DNA barcoding is here to stay, UNPA's Israelsen warns industry

By Hank Schultz contact

- Last updated on GMT

Image © iStockPhoto
Image © iStockPhoto

Related tags: Dna

The application of DNA barcoding to herbal supplements - which in the hands of the NY AG has been used as a bludgeon - could be turned into a significant boon for the industry, said United Natural Products Alliance president Loren Israelsen.  The organization yesterday announced a forum on the topic set for Salt Lake City in early November.

“We would like to build consensus in the industry as to what is the appropriate and logical use for this analytical technique. In the hands of NY AG Schneiderman it has been weaponized; we have an opportunity to turn it into a useful tool,” ​he said.

“DNA barcoding is not a little deal. It is a global, disrupting technology that is affecting scores of industries,”​ Israelsen said.

Israelsen sat down the NutraIngredients-USA at the Rocky Mountain Dietary Supplement Forum in Boulder, CO where he was leading a session. Israelsen delved into the import of Schneiderman’s latest move on devil’s claw supplements. The message is clear, he said:  DNA barcoding is here to stay, and best tack to take now is to accept that fact and find a way to profit from the situation rather than continuing to take issue with how the NY AG went about his investigation or what his ultimate aims are. 

Rapid learning curve

For one thing, Israelsen said that Schneiderman and his staff have quickly learned from the mistakes they made when they sent the first cease and desist letters to GNC, Walmart, Target and Walgreens. In that case, industry experts roundly criticized both the way the tests were done (they were carried out by a lab unfamiliar with herbal products) and the conclusions that were drawn about the absence of DNA in what in many cases were products based on extracts, which if properly made would contain little or no DNA  of the parent plant in any case.

In the latest episode on devil’s claw, Israelsen said the program was being directed by one of Schneiderman’s most senior staff members. The scientific underpinning came from tests done at the New York Botanical Garden as part of a previous, unrelated DNA study of devil’s claw and subpoenaed by the NY AG’s office. Despite carping from the industry about the fact that various literature references say something called ‘devil’s claw’ can consist of Harpagophytum procumbens​, Harpagophytum zeyheri​ or a mixture of the two, Schneiderman is on much more solid scientific ground this go round, Israelsen said.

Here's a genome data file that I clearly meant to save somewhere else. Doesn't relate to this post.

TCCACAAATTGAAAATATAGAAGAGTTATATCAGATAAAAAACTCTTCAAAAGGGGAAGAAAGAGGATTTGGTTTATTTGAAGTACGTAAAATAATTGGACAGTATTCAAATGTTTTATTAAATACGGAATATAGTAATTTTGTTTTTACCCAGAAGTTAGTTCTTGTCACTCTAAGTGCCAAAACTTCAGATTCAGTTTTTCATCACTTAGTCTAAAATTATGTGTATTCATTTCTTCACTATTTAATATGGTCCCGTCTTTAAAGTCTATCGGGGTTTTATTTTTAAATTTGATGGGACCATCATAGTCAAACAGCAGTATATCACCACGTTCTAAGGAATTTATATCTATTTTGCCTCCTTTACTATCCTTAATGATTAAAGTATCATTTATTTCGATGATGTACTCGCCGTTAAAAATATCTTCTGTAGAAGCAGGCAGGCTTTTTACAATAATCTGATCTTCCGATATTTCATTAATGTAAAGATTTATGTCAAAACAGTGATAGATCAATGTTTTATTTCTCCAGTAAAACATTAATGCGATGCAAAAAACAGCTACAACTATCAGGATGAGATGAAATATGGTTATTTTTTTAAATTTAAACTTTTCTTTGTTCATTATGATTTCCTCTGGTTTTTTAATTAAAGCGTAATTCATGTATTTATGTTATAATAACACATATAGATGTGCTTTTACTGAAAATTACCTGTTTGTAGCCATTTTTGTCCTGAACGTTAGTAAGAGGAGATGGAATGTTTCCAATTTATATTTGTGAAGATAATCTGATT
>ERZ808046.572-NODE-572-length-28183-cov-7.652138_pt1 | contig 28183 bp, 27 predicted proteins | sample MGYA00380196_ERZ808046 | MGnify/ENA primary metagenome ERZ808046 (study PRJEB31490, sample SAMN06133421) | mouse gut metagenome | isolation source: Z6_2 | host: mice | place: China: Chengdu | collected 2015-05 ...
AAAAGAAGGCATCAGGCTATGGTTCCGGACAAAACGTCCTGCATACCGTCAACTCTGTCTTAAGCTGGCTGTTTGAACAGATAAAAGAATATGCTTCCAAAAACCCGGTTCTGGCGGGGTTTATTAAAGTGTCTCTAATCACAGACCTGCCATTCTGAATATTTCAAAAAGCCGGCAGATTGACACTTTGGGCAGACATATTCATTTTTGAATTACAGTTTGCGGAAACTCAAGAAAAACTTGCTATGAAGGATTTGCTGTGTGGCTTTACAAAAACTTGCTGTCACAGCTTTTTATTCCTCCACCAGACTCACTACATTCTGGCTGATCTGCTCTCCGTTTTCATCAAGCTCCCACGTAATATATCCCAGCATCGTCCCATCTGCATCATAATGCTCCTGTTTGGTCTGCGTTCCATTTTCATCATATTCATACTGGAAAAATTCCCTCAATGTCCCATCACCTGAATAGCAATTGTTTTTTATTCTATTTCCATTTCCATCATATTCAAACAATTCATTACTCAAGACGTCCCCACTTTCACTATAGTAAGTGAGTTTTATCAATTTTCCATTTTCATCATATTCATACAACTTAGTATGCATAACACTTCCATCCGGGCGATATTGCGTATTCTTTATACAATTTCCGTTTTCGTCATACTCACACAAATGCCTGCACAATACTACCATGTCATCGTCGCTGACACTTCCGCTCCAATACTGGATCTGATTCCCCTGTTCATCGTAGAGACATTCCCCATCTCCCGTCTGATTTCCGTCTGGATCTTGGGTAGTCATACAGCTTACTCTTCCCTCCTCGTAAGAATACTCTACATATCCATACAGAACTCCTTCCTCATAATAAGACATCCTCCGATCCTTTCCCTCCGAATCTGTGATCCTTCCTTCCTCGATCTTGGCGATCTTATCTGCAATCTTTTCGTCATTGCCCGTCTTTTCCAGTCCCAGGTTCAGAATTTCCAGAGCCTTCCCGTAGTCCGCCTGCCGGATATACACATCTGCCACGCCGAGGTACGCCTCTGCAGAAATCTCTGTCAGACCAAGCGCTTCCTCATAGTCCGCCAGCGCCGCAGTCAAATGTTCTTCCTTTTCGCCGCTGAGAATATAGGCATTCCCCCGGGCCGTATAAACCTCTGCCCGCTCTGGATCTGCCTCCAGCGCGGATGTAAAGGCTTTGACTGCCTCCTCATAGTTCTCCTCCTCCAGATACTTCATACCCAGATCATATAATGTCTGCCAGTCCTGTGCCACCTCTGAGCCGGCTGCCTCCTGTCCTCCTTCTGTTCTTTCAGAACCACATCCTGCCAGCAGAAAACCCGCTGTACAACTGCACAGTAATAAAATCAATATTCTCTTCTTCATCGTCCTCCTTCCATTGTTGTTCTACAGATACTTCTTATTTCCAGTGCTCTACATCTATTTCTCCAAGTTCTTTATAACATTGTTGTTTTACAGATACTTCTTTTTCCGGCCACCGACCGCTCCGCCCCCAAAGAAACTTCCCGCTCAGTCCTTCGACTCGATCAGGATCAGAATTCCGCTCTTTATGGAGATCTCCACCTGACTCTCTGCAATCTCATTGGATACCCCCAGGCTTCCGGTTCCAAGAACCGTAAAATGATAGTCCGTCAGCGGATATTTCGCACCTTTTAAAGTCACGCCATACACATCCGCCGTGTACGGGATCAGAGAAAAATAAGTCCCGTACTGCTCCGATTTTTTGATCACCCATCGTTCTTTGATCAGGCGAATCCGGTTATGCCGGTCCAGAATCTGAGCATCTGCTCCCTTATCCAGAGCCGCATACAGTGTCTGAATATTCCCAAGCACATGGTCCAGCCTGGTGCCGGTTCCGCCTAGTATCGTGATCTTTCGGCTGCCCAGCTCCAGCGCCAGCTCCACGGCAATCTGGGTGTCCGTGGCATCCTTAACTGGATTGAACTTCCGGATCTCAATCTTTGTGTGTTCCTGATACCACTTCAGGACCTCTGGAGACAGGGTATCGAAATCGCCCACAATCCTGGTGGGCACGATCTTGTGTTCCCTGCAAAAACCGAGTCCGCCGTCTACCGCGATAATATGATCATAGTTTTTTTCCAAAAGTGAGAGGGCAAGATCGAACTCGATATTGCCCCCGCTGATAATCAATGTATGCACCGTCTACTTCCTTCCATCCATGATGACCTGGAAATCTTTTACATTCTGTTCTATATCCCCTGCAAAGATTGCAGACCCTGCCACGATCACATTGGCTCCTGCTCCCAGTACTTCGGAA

“The staff members in the AG’s office really believe this is the real deal. They have acquired tremendous insights into the industry. They have acquired a lot of knowledge about DNA barcoding and how it can be used. We think devil’s claw is the just first test case; it’s a kind of artillery ranging shot. They have a list of other botanicals for which this approach could be used,”​ he said.

“Their concern is that the industry has a very tenuous grip on identity, and for them that becomes an issue of deception for the consumer. Nobody has come back to criticize the methodology in this letter (on devil’s claw) so it’s likely it will be used again,”​ Israelsen said.

Two day summit

Israelsen said the broadening scope of DNA barcoding technology made it imperative to gather together industry experts for UNPA’s Dietary Supplement Analytical Summit set for Nov. 5 and 6 in Salt Lake City. The forum will aim to provide attendees with enough information to understand how fast the dietary supplement marketplace is changing and what companies will need to adapt to new conditions. Center stage will be the new DNA barcoding technology.

“Everyone has to understand that this is not going away. There is a global movement afoot to apply this technology. There are thousands of people working to build a reference library for plants, fungi and other species,”​ Israelsen said.

Among the speakers at the event will be officials from GNC, who will explain the details and the reasons for that company’s agreement with Schneiderman that includes a DNA testing element. Other experts will look at the technology itself in detail, and where the industry stands in terms of the development of verified reference standards.  Additional segments will look at what tools and additional capabilities dietary supplement companies will need to integrate this technology.  Finally, a forward-looking segment of the program will examine the future ramifications of the rapid growth of this testing regimen, including whether Chinese suppliers, the source of the many of the ingredients in the industry, are ready to take part.

For more information on the summit and to register, click here​.

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